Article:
I know nothing about static lines,saying that ..left of the crew toward the rear of the bird it looks like a line and another if you look between the crew.

 

oops never mind.,runway seam and antenna shadow. 


Edited by 72psb, 29 January 2014 - 03:16 PM.


#18 hink441

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Posted 18 September 2014 - 05:18 PM

Here is a great video.



#19 Fly USMC

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Posted 19 September 2014 - 01:18 AM

Great Video. 



#20 XtremeAR

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Posted 17 May 2015 - 07:39 PM

This may be a dead thread, but I had to add this comment.  True story:  Last month, I went on a business trip to our engine vendor (I build high performance aerial target drones for the USAF, USN, and international customers).  The company also makes APUs and turbines for helicopters, by the way.  After the meetings and factory tour were done, we ended up in the boss's office.  Hanging there on the wall of Mr. Poulson's office was this very picture!  He gave me the whole rundown.  Under the 53 are the Flight Engineer and the Door Gunner.  They ended up having to let all the pressure out of the accumulator and deflate the tires before they could get the nose gear down.  Wild!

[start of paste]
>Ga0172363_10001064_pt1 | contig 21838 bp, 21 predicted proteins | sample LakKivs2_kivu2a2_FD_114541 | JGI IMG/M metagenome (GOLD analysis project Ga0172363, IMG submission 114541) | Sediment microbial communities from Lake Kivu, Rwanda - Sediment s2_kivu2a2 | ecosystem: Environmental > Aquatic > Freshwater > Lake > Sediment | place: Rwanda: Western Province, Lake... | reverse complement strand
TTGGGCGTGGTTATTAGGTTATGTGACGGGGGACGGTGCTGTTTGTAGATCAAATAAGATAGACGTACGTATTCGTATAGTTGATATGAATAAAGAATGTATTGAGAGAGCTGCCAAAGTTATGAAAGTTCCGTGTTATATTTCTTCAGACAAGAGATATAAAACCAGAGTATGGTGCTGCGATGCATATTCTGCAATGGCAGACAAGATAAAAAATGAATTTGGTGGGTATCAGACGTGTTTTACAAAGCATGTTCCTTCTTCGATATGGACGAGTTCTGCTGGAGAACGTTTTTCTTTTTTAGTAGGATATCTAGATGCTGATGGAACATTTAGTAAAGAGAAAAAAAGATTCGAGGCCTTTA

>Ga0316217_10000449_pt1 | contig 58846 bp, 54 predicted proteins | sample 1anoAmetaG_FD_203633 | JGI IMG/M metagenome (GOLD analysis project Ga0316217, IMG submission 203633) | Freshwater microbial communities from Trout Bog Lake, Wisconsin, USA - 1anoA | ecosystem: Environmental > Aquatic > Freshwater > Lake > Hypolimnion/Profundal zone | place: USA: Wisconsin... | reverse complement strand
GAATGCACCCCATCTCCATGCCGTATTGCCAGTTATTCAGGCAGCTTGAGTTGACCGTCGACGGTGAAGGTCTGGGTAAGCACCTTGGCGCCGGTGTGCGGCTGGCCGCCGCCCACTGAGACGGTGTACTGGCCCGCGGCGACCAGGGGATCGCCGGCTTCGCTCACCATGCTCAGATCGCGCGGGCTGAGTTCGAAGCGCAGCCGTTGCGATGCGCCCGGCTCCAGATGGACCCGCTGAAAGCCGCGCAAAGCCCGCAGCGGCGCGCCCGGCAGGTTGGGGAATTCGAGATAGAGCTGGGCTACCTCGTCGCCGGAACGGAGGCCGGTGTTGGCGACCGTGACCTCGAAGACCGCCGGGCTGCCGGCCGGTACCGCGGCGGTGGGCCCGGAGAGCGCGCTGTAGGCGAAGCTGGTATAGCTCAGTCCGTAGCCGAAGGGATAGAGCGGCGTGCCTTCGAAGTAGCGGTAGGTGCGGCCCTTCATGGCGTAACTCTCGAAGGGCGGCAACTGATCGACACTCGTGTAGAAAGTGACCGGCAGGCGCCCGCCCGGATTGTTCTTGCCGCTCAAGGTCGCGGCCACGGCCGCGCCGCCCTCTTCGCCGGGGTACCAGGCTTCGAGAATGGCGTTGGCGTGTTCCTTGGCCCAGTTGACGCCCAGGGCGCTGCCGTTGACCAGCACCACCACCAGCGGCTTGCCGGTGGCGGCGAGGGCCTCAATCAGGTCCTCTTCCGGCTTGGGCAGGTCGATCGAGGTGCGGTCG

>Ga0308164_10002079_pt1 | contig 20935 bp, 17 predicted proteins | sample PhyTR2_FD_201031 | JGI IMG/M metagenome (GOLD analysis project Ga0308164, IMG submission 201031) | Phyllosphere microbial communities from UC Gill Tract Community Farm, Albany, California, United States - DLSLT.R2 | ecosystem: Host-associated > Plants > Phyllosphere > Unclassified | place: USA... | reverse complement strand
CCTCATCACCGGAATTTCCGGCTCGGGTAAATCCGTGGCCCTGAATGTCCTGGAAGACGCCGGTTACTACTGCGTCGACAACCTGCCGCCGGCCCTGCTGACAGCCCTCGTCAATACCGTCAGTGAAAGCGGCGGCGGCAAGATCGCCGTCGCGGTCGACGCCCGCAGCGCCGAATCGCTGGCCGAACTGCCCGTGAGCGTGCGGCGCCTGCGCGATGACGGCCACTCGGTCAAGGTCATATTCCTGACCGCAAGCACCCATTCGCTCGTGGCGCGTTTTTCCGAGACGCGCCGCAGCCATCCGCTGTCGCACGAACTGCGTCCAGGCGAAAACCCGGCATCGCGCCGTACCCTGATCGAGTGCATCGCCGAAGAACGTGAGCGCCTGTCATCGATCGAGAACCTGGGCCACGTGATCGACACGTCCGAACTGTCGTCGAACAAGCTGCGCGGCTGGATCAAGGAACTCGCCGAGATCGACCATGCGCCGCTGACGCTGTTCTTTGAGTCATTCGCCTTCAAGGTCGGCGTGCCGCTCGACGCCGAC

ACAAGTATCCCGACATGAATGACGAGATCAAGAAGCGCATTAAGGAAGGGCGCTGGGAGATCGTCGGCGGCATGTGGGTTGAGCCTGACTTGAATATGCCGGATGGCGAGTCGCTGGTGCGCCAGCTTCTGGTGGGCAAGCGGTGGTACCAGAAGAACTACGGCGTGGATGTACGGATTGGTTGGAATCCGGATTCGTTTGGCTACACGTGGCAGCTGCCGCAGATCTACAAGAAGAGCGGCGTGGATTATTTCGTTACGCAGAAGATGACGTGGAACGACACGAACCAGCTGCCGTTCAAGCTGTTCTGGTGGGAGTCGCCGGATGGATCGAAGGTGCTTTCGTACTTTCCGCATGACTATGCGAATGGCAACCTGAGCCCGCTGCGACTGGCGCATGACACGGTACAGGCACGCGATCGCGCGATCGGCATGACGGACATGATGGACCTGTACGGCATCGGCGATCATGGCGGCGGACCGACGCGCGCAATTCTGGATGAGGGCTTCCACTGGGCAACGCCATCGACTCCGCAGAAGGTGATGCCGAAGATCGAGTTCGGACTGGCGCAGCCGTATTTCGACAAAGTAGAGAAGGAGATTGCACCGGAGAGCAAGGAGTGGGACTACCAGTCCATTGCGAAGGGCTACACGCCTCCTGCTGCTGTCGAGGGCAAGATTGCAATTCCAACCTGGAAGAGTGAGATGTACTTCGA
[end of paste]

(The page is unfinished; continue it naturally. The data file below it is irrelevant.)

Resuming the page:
#21 gwb123

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Posted 17 May 2015 - 07:52 PM

Thanks for the details!  No such thing as a "dead thread".



#22 TheGrayGhost

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Posted 17 May 2015 - 09:56 PM

Awesome video and another example of how our men and women put their lives on line every day just getting it done.

 

@XtremeAR - Small world isn't it!  I'm glad to hear you got to meet Mr Poulsen, he is a great guy.  I only had a chance to talk to him briefly once when he came to my dad's funeral.  Wish I had been able to talk more.

 

Thank you for sharing your story and adding some more info to the picture.

 

For anyone interested in some neat info about these aircraft and the squadrons that used them, check out this website:

http://pavecave.com


Edited by TheGrayGhost, 17 May 2015 - 09:59 PM.